In a note appended to the score of Folklore, Finnissy describes his country of birth as "insular and conservative, institutionalized, despiritualized, tawdry and corrupt". Beneath contempt, in other words. Yet he continues to live and work in England despite attractive offers from the USA, the Netherlands and elsewhere. This deep ambivalence is apparent in his music. Not only does he make little or no attempt to reconcile differences, more often he seems determined to accentuate them. Modal melodies from the folk tradition drift over billowing chords that are dense, harmonically ambiguous and often profoundly unsettling. Elemental or atavistic violence seems always to be lurking somewhere in the background. Finnissy reinvests folk tunes with the musical equivalent of a complex psychology; his transcriptions countervail against the cosy, sanitised, skipping-round-the-maypole version of rural life in bygone days that organisations such as English Heritage promote.
The 'Polish Dances' on 'Folklore' date from 1955; Finnissy was only eight years old, but he'd been composing for half as many years. His transcriptions, even then, were bristling with implications. If, as he has said, his response to music was primarily sensuous rather than intellectual, it was nonetheless critical - the melodies were addressed and caressed and, in the process, transformed. This process is also discernible in the tiny 'Svatovac' (1973-74), both sets of Australian Sea Shanties (1983), 'Lylyly Li' (1988-89), and in more Romantically-inclined 'autobiographical' pieces such as 'My love is like a red red rose' (1990).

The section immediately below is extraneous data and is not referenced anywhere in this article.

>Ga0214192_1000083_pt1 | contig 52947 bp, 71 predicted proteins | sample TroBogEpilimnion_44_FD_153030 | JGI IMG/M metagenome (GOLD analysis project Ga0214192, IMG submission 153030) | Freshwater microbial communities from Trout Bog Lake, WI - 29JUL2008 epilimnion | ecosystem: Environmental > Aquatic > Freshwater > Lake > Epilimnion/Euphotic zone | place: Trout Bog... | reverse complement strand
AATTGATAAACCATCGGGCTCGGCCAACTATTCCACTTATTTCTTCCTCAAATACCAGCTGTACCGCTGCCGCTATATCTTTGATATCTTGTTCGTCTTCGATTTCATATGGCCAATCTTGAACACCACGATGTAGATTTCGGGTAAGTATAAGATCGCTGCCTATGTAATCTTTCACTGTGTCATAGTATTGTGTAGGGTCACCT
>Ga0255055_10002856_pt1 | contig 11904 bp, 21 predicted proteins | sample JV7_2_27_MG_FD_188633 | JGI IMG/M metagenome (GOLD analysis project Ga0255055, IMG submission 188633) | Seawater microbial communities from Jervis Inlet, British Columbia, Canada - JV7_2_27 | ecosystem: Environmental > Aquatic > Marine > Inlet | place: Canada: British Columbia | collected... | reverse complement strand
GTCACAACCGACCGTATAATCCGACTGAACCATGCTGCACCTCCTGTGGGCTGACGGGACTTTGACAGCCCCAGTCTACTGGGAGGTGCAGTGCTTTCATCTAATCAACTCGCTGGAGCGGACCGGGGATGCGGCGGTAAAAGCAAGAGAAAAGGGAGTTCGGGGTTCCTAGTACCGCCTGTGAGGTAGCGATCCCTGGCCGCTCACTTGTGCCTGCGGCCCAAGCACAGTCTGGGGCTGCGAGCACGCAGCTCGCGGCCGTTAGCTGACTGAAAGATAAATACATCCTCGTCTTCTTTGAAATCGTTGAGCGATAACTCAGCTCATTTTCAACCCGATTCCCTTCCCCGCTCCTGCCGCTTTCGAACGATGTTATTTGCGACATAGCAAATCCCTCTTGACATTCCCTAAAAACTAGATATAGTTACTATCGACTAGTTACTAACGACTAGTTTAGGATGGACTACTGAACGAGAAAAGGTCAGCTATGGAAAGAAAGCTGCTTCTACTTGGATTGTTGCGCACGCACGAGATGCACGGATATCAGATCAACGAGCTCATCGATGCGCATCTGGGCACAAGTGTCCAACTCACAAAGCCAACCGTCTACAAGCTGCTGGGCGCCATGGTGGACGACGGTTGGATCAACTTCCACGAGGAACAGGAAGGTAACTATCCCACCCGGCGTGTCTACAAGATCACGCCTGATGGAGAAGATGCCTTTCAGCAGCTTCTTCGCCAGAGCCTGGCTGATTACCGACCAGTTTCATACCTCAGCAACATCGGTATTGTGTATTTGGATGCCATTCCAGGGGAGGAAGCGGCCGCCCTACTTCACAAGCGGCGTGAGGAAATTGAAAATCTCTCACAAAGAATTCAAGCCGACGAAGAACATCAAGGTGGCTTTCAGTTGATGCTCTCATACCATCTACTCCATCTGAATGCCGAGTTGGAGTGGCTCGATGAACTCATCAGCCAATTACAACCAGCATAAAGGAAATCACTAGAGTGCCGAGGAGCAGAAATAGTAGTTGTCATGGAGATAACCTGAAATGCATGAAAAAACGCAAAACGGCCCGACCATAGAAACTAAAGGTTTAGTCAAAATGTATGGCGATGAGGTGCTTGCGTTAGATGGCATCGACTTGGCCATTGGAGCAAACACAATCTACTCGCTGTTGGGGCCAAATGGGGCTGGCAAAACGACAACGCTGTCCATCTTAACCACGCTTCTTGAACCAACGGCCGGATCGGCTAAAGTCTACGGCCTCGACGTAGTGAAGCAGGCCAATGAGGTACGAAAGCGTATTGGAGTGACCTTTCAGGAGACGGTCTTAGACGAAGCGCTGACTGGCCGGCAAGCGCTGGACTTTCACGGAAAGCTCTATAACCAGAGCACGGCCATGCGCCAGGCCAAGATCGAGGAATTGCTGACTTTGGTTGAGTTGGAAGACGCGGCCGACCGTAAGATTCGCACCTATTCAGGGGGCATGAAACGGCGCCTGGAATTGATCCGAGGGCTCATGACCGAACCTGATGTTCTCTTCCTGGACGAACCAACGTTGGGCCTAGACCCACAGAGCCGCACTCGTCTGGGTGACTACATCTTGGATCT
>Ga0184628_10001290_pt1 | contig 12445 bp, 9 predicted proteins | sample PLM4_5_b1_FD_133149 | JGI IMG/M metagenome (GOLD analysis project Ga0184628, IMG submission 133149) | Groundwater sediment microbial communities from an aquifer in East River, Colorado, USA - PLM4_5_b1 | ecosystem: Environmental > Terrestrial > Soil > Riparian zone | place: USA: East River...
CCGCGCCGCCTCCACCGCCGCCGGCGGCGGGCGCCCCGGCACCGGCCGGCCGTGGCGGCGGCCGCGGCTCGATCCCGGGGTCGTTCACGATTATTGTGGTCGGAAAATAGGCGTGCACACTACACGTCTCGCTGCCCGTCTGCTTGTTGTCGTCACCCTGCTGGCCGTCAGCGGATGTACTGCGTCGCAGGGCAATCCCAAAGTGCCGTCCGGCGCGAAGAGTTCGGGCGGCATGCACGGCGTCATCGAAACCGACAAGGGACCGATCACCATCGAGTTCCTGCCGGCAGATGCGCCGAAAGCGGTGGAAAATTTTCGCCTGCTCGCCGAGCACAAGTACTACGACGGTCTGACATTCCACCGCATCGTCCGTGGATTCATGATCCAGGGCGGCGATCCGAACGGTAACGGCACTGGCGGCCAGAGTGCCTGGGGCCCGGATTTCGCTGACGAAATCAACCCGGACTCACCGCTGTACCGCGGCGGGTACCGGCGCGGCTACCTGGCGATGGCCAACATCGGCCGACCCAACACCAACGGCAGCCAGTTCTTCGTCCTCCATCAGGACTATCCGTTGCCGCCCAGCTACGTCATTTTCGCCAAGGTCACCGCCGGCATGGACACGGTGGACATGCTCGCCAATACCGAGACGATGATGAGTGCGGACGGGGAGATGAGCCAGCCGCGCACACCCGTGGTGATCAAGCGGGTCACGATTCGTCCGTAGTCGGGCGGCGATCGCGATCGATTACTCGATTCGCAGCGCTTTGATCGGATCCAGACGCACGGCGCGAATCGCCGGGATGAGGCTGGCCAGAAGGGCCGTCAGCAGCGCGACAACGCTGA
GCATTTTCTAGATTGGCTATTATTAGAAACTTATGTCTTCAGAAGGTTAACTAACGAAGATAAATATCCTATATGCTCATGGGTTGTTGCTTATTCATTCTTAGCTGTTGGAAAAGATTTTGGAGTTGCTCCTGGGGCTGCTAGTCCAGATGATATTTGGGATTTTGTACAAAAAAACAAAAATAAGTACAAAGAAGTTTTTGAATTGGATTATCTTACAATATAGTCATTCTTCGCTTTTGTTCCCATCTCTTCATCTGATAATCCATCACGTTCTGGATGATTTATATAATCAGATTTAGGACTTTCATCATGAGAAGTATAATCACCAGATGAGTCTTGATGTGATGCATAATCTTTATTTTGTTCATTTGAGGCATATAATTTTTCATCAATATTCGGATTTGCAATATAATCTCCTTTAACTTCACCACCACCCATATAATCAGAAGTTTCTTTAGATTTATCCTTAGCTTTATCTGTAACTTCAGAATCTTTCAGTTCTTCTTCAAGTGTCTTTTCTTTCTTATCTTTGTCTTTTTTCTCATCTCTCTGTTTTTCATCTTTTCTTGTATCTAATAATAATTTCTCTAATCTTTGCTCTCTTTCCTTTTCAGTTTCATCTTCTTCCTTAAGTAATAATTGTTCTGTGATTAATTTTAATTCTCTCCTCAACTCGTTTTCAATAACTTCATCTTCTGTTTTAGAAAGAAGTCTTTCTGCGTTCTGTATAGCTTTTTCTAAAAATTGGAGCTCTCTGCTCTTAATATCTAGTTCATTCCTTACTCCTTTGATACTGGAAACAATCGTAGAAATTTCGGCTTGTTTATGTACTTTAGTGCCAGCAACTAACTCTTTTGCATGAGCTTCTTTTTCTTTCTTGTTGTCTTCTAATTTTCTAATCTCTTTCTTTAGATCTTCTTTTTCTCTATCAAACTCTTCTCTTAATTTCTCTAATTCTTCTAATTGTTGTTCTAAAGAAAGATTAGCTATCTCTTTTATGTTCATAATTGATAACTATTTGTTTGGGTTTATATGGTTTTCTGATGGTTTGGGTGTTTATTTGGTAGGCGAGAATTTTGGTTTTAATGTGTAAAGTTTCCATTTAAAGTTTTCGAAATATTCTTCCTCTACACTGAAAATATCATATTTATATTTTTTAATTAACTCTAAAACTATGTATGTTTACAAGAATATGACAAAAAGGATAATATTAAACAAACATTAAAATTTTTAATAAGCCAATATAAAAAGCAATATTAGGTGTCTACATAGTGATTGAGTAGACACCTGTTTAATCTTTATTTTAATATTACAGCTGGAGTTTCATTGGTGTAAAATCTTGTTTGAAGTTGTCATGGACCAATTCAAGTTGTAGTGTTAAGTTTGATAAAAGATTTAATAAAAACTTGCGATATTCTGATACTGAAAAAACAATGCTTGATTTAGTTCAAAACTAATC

The major work on this disc is 'Folklore II' (1993-94), which Finnissy has described as "an investigation of different modes of presence" and "a distant memory, an assemblage, a critical elaboration, an opposition of conjunctions, an open-ended investigation, a palimpsest, a self-portrait." Somewhat more insouciantly, he said, "I stole the tunes and messed them around a bit." 'Old songs deranged' as Charles Ives put it. But this kind of messing around owes something - political and social as well as musical - to Cornelius Cardew and Christian Wolff, too. Finnissy acknowledges them both; also Michael Tippett, whose use of the Afro-American spiritual 'Deep River' in the oratorio, A Child of Our Time, inspired Finnissy to weave several meditations and improvisations around this melody. Considerably less violent than his magnum opus for piano, English Country-Tunes, Folklore is a free-floating, irresolute and luxuriant piece, thoughtful rather than daydreamy, which on subsequent hearings seems to offer different perspectives on the material.